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1974 Deletion 1p at Time of Diagnosis of Multiple Myeloma Portends Inferior Outcomes

Program: Oral and Poster Abstracts
Session: 652. Multiple Myeloma: Clinical and Epidemiological: Poster I
Hematology Disease Topics & Pathways:
Research, Clinical Research, health outcomes research, Plasma Cell Disorders, Diseases, Lymphoid Malignancies
Saturday, December 9, 2023, 5:30 PM-7:30 PM

Arti Vaishnav, BS1*, Abdullah Khan2, Qiuhong Zhao, MS2*, Naresh Bumma, MD3, Francesca Cottini, MD2, Elvira Umyarova, MD2, Nidhi Sharma, PhD4*, Ashley E Rosko, MD2, Don Benson, MD2 and Srinivas Devarakonda, MD2

1The Ohio State University College of Medicine, Columbus, OH
2The Ohio State University, Columbus, OH
3The Ohio State University Comprehensive Cancer Center, COLUMBUS, OH
4Division of Hematology, The Ohio State University Wexner Medical Center, Columbus, OH

Background: Multiple myeloma (MM) is associated with several cytogenetic abnormalities (CA) that influence the disease course, response to treatment and survival. Trisomies and immunoglobulin H chain translocations are primary CA while del(17p), gain(1q), del(1p) and others are secondary CA. Gain (3 copies) and amplification (>3 copies) 1q have been recognized as adverse prognostic markers and incorporated into the second revision of the International Staging System (R2-ISS). However, the role of del(1p) is less well defined, especially in the era of modern myeloma therapeutics. We aimed to analyze the outcomes of newly diagnosed MM (NDMM) patients (pts) with chromosome 1 abnormalities, mainly del 1p, treated with autologous hematopoietic cell transplant (AHCT) consolidation at The Ohio State University.

Methods: We identified and reviewed the medical records of all NDMM pts who were treated with AHCT from 1/1/2015-2/13/2019 (n=511). High-risk cytogenetics (HRC) was defined by the presence of del(17p), t(4;14), or t(14;16) similar to R-ISS; standard-risk cytogenetics (SRC) were defined as the absence of HRC. Modified HR cytogenetics (mHRC) included gain/amp 1q and/or t(14;20) in addition to HRC, while ultra high-risk (uHRC) included 2 or more mHRC risk factors.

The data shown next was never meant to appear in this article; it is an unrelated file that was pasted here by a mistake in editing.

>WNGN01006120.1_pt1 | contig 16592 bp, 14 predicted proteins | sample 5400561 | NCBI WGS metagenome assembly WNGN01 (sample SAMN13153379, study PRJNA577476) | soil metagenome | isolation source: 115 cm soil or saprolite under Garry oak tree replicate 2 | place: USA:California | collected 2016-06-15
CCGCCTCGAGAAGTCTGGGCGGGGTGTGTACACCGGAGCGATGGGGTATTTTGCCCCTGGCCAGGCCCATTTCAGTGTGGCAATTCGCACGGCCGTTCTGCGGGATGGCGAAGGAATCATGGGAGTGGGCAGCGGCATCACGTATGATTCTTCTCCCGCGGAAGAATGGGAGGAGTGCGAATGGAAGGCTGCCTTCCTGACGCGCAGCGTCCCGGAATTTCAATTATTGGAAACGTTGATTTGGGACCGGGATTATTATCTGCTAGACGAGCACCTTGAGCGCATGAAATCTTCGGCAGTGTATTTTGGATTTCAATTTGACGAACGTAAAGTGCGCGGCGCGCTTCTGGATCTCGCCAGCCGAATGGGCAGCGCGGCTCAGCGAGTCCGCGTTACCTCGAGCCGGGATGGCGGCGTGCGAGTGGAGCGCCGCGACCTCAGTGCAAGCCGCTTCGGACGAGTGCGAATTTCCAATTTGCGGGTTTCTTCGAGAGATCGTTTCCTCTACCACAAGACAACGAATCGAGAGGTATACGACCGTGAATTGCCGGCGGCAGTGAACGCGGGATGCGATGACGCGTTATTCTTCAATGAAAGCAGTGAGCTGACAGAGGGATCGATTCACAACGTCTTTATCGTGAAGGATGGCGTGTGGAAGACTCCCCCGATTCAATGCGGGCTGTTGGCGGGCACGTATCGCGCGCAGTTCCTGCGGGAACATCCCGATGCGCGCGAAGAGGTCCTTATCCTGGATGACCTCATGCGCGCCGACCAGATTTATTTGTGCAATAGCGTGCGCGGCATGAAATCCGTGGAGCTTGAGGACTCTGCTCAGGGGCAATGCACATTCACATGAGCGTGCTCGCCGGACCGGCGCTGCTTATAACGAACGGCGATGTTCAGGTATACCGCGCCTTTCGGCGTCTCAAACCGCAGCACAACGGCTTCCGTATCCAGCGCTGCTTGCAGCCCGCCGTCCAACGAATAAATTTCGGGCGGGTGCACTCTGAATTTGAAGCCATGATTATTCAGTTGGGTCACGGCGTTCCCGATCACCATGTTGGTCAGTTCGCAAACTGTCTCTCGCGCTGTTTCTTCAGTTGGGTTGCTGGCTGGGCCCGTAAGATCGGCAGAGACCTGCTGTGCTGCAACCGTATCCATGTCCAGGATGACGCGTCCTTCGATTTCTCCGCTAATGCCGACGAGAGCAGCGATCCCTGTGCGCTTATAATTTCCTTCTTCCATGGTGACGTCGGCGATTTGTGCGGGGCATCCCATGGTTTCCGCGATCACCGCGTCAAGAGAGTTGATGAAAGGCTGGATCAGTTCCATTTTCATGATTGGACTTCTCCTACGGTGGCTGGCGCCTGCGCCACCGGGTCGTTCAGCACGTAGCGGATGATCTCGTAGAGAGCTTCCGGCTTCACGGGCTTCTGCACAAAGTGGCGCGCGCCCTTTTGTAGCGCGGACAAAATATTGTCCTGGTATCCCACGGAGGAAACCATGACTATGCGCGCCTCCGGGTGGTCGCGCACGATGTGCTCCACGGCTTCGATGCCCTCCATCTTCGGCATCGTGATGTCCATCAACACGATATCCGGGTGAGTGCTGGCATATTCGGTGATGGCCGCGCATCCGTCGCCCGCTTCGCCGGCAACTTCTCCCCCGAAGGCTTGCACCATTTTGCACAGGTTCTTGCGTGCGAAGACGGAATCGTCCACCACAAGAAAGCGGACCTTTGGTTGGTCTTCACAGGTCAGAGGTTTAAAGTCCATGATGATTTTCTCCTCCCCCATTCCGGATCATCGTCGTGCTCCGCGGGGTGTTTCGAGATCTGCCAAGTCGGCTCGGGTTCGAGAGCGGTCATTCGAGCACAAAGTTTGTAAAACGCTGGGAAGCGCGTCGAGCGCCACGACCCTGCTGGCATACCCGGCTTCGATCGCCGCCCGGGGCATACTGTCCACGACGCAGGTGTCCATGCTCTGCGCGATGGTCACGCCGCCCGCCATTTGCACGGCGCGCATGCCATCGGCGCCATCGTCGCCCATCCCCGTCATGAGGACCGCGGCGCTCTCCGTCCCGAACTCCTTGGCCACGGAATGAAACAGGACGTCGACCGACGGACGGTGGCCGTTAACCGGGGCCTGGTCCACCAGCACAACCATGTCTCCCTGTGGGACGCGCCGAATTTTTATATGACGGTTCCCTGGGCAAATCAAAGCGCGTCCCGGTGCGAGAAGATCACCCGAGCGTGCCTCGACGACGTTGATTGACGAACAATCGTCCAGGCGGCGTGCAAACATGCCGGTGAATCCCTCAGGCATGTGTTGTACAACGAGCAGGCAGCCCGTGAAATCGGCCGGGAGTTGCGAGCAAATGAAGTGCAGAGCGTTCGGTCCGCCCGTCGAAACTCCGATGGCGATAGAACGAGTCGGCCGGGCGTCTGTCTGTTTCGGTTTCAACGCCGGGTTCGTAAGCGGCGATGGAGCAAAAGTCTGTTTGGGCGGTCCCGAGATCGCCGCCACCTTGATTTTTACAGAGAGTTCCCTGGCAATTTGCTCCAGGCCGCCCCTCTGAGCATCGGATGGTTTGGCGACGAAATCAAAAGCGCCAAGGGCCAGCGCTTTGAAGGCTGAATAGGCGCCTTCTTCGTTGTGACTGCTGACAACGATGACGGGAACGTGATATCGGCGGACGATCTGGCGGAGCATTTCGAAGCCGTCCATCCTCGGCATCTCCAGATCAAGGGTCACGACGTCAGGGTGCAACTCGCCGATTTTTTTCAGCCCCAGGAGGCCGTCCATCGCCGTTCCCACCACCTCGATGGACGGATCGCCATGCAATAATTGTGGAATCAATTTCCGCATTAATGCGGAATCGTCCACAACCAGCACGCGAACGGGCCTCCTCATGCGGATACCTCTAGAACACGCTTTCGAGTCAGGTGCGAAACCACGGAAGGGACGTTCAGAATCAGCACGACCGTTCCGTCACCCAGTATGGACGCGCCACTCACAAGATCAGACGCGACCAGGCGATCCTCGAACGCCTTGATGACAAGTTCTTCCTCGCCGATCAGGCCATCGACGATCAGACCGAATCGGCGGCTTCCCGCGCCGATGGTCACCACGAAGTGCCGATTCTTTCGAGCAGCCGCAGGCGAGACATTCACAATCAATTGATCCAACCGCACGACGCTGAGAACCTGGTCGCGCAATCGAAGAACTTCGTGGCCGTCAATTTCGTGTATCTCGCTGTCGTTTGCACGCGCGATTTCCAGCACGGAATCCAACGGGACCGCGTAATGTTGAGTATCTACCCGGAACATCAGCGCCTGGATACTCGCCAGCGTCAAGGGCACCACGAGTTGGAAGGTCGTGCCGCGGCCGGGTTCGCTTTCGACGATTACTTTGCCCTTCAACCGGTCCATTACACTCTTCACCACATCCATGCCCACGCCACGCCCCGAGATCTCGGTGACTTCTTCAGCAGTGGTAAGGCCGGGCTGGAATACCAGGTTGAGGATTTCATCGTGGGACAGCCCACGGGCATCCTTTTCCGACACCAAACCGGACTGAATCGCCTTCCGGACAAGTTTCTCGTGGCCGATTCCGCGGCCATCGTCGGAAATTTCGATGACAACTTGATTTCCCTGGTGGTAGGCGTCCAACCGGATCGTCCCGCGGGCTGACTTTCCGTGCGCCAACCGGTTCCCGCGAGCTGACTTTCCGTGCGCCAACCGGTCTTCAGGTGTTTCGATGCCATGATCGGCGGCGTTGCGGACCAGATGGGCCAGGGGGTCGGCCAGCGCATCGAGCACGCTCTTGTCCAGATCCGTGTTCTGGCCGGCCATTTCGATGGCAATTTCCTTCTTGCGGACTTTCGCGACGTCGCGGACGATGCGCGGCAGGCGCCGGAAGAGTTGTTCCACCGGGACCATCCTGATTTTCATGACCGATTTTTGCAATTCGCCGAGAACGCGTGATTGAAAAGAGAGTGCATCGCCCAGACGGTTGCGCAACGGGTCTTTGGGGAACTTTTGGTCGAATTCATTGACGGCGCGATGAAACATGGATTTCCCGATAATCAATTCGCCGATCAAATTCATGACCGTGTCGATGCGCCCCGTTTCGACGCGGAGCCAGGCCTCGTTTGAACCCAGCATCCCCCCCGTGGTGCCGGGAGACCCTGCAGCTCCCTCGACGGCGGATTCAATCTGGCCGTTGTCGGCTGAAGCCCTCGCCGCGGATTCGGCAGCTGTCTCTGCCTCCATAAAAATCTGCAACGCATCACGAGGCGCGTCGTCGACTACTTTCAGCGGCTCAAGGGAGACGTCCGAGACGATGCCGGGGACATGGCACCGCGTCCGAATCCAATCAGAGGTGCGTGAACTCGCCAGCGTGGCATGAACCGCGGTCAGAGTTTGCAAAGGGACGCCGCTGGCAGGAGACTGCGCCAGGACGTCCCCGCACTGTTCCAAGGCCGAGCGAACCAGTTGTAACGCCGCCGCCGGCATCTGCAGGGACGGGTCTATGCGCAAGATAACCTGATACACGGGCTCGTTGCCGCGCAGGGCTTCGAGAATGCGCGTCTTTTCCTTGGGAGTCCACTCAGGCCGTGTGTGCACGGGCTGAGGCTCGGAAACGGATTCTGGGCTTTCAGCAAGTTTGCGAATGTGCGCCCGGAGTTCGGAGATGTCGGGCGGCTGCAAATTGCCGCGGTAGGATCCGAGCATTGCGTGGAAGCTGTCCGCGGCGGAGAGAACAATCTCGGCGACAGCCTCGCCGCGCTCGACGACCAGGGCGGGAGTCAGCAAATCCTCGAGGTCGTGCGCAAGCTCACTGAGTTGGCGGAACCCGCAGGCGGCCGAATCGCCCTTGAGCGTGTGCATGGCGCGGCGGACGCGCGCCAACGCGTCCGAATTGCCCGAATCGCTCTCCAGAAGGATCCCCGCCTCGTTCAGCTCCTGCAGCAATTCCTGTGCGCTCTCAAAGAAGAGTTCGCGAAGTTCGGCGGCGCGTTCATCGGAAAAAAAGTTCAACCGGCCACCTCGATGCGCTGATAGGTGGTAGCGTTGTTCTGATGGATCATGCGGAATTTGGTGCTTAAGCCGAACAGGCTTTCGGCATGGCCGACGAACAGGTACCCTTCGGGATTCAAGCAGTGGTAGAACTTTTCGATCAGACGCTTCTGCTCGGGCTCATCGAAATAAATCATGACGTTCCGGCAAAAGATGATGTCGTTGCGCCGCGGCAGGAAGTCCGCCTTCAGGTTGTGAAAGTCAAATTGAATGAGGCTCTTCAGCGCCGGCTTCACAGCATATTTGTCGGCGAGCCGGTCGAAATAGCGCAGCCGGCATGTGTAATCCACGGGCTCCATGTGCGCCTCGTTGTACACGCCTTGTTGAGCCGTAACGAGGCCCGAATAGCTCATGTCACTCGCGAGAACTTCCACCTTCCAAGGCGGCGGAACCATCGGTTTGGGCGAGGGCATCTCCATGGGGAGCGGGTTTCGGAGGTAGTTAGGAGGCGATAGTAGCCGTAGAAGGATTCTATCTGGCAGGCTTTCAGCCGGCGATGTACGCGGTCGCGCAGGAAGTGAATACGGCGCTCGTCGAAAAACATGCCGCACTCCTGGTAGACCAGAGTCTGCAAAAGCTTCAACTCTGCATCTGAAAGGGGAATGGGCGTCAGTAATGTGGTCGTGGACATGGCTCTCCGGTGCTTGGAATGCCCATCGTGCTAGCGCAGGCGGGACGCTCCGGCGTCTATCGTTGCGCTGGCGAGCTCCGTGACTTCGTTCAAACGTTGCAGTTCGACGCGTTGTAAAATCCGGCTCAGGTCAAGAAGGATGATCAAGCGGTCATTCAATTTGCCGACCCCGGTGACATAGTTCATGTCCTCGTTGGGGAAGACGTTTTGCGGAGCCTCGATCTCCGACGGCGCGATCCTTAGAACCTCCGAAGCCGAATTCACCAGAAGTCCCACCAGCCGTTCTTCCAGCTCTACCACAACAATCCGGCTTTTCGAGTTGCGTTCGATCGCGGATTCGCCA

Results: The baseline pt characteristics are presented in Table 1. Of 511 pts transplanted, 453 had cytogenetic data from diagnosis. SRC were seen in 353 pts (77.9%), while 100 (22.1%) had HRC, 156 (34.4%) had mHRC, and 43 (9.5%) had uHRC. Thirty-two (7.1%) pts had del(1p) while 105 (23.2%) had gain 1q and 30 (6.6%) had amp 1q. As expected, compared to SRC pts, pts with HRC, mHRC and uHRC had higher risk of relapse or death. Patients with gain and amp 1q had inferior outcomes in terms of PFS (HR 1.35; 95% CI 1.06-1.73, p=0.016), TTNT (HR 1.84; 95% CI 1.40-2.42, p<0.001) and OS (HR 1.47; 95% CI 1.06-2.02, p=0.02), consistent with published literature. The median PFS, TTNT and OS from AHCT in pts with gain/amp 1q was 3.17 years (y), 3.95y and 7.13y, respectively, compared to 4.01y, 7.60y and 8.21y in pts without gain/amp 1q. Pts with del(1p) had inferior PFS (median 2.43y versus 3.98y; HR 1.75; 95% CI 1.16-2.64, p=0.008), TTNT (median 2.72y versus 6.17y; HR 1.96; 95% CI 1.22-3.14, p=0.005) and OS (median 4.11y versus 8.38y; HR 2.19; 95% CI 1.34-3.58, p=0.002) from AHCT compared to those without del(1p). (Figure 1).

Conclusions: In this cohort of NDMM pts that underwent AHCT, del(1p) at diagnosis was an independent predictor of shorter PFS, TTNT and OS. Despite advances in induction regimens, AHCT consolidation and maintenance therapy, del(1p) continues to portend inferior outcomes. Larger analyses are needed to validate the prognostic value of del(1p) and investigate its role in predicting outcomes in MM.

Disclosures: Khan: Janssen: Honoraria; Secura Bio: Consultancy, Research Funding; BMS: Research Funding; Amgen, Sanofi: Speakers Bureau. Cottini: The Dedham Group: Consultancy; Techspert Network: Consultancy. Rosko: Sanofi: Research Funding.

*signifies non-member of ASH